Morpheus, a new flagship hotel designed by Zaha Hadid Architects (ZHA) for Macau’s City of Dreams resort, has opened its doors to guests. Macau — Asia’s most popular entertainment destination — welcomed more than 32 million tourists in 2017, with visitor numbers increasing every year. Located in Cotai, Macau, City of Dreams is a leading integrated resort including casino, two theatres, shopping district, 20 restaurants and four hotels.
Informed by the fluid forms within China’s rich traditions of jade carving, the Morpheus’ design combines dramatic public spaces and generous guest rooms with innovative engineering and formal cohesion.
Conceived as a vertical extrusion of its rectangular footprint, a series of voids is carved through its centre to create an urban window connecting the hotel’s interior communal spaces with the city and generating the sculptural forms that define the hotel’s public spaces. Linked at ground level with the surrounding three-storey podium of the City of Dreams resort, the Morpheus houses 770 guest rooms, suites and sky villas, and includes civic spaces, meeting and event facilities, gaming rooms, lobby atrium, restaurants, spa and rooftop pool, as well as extensive back-of-house areas and ancillary facilities.
The design resolves the hotel’s many complex programmes within a single cohesive envelope. Zaha Hadid Architects (ZHA) was commissioned to build the hotel in 2012. At that time, foundations were already in place of a condominium tower that did not progress.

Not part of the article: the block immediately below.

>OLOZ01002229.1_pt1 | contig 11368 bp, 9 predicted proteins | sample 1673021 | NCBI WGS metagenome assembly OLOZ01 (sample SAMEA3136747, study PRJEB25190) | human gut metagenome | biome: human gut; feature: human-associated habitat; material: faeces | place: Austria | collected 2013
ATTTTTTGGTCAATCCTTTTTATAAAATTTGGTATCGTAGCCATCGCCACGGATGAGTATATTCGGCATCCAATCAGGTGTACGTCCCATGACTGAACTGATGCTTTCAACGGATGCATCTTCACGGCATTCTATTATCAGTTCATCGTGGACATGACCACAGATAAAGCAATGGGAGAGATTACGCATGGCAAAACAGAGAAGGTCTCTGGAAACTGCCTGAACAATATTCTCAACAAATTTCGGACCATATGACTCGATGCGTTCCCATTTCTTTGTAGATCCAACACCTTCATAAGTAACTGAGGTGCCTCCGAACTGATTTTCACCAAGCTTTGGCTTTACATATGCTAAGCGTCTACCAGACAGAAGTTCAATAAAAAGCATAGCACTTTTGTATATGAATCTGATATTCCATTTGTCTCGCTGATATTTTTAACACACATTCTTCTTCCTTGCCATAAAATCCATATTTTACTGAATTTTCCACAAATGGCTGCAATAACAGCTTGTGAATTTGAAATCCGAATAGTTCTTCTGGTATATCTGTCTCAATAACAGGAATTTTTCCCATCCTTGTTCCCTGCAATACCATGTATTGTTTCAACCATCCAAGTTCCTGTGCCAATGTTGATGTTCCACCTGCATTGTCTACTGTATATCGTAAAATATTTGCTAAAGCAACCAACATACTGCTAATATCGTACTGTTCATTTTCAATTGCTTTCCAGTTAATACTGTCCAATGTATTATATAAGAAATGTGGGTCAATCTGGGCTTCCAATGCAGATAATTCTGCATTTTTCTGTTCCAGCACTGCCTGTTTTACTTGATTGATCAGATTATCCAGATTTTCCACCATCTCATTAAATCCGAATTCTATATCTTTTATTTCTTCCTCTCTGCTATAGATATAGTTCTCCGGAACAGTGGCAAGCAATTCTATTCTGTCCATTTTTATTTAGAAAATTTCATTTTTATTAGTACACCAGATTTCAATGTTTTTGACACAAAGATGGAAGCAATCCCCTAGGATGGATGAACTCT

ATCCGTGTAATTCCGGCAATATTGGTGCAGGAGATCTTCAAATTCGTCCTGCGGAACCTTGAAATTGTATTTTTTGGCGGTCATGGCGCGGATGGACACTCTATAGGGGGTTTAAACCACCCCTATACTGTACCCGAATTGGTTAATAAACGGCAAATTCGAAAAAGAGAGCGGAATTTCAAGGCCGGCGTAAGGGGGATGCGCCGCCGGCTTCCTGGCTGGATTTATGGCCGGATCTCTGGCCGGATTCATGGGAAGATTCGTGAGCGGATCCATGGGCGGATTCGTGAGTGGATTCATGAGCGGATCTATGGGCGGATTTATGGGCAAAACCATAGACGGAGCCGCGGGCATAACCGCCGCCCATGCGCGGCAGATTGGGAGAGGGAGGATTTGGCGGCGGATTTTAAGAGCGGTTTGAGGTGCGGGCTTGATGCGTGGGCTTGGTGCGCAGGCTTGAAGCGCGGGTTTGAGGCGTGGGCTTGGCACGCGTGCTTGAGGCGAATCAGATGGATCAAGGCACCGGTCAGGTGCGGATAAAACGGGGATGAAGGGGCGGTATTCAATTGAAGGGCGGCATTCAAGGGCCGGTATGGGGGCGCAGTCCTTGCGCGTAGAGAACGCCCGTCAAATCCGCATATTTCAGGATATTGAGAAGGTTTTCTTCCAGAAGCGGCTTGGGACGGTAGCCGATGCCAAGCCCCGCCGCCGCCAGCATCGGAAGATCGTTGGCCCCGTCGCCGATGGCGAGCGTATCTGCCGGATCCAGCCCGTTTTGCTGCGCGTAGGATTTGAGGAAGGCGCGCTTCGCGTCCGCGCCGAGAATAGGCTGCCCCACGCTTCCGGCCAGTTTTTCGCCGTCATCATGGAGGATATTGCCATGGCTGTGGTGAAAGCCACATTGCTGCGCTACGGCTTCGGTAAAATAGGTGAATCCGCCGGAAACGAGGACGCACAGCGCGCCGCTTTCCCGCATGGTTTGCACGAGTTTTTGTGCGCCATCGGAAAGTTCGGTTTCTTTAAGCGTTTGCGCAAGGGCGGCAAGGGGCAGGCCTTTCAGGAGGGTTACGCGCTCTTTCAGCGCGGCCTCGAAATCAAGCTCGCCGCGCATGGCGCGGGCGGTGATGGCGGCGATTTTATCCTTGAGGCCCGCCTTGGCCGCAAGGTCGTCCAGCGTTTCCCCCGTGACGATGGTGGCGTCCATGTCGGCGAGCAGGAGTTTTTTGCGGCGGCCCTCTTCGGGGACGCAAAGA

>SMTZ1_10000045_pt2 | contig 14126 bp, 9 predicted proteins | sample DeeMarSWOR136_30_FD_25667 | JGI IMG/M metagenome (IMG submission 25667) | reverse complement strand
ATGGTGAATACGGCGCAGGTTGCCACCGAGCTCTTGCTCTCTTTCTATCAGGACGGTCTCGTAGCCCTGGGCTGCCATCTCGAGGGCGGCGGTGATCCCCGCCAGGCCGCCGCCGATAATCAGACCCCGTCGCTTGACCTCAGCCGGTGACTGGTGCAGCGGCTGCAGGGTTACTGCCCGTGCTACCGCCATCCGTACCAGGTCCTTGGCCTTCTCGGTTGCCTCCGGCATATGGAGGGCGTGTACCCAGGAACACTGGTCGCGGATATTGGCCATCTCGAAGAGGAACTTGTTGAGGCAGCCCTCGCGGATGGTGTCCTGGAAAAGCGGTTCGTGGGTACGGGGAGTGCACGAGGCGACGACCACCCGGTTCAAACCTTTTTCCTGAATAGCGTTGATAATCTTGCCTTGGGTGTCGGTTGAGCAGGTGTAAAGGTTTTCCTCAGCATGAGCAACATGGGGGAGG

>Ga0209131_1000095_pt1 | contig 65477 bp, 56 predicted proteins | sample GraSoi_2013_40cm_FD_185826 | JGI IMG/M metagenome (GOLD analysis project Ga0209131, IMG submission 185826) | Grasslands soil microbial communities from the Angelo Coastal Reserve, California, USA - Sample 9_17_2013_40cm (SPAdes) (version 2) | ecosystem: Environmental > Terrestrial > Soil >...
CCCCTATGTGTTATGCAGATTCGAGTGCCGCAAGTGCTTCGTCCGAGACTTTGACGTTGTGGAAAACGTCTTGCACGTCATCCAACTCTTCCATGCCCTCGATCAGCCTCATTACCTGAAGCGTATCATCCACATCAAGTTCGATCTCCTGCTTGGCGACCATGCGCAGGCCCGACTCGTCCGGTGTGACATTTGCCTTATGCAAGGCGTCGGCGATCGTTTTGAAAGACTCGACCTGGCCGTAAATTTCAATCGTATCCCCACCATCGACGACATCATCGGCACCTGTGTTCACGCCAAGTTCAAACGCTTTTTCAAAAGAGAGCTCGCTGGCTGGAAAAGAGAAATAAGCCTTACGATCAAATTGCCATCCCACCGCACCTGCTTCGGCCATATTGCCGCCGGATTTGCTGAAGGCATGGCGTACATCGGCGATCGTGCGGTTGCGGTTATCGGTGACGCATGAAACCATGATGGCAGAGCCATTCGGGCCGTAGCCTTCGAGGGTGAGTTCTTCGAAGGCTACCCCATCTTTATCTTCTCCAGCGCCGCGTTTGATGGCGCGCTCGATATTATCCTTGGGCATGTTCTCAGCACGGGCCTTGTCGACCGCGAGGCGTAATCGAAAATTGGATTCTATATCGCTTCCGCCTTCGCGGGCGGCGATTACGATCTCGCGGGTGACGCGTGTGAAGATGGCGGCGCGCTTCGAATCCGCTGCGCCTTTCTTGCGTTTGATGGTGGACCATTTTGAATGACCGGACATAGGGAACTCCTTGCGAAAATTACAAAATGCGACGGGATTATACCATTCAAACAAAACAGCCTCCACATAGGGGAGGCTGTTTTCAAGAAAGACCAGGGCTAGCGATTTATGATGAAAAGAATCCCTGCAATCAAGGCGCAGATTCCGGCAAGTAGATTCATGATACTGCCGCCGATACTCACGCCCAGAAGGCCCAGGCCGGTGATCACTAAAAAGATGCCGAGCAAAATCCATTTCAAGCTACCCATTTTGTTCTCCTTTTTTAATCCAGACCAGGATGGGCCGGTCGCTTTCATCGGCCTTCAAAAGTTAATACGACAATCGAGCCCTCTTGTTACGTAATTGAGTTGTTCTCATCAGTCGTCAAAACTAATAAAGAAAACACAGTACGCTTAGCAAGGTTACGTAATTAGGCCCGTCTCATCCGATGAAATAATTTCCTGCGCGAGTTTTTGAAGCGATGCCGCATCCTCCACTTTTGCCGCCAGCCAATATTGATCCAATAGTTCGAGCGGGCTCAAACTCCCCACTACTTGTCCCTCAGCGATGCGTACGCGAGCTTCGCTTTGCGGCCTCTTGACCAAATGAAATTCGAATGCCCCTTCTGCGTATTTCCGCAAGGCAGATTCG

ZHA designed the Morpheus as a simple extrusion of the existing abandoned foundations; using this rectangular footprint to define a 40-storey building of two internal vertical circulation cores connected at podium and roof levels where the many guest amenities were required. This extrusion generated a monolithic block making best use its development envelope that is restricted to a 160m height by local planning codes.
This block was then ‘carved’ with voids. The underlying diagram of the hotel’s design is a pair of towers connected at ground and roof levels. The central atrium in-between these towers runs the height of the hotel and is traversed by external voids that connect the north and south facades. These voids create the urban window that links the hotel’s interior communal spaces with the city.
Three horizontal vortices generate the voids through the building and define the hotel’s dramatic internal public spaces; creating unique corner suites with spectacular views of both the atrium and the city. This arrangement maximises the number of hotel rooms with external views and guarantees an equal room distribution on either side of the building. In-between the free-form voids that traverse the atrium, a series of bridges create unique spaces for the hotel’s restaurants, bars and guest lounges by renowned chefs including Alain Ducasse and Pierre Hermé.
The atrium’s twelve glass elevators provide guests with remarkable views of the hotel’s interior and exterior as they travel between the voids of the building. As one of the world’s leading hotels, the Morpheus’ interior spaces necessitated a high degree of adaptability to accommodate the many varying requirements of its guest amenities. The building’s exoskeleton optimizes the interiors by creating spaces that are uninterrupted by supporting walls or columns.
The world’s first free-form high-rise exoskeleton, its rich pattern of structural members at lower levels progresses upwards to a less dense grid of lighter members at its summit. Morpheus draws on a ZHA’s 40 years of research into the integration of interior and exterior, civic and private, solid and void, Cartesian and Einsteinian. Space is woven within structure to tie disparate programmes together and constantly make connections.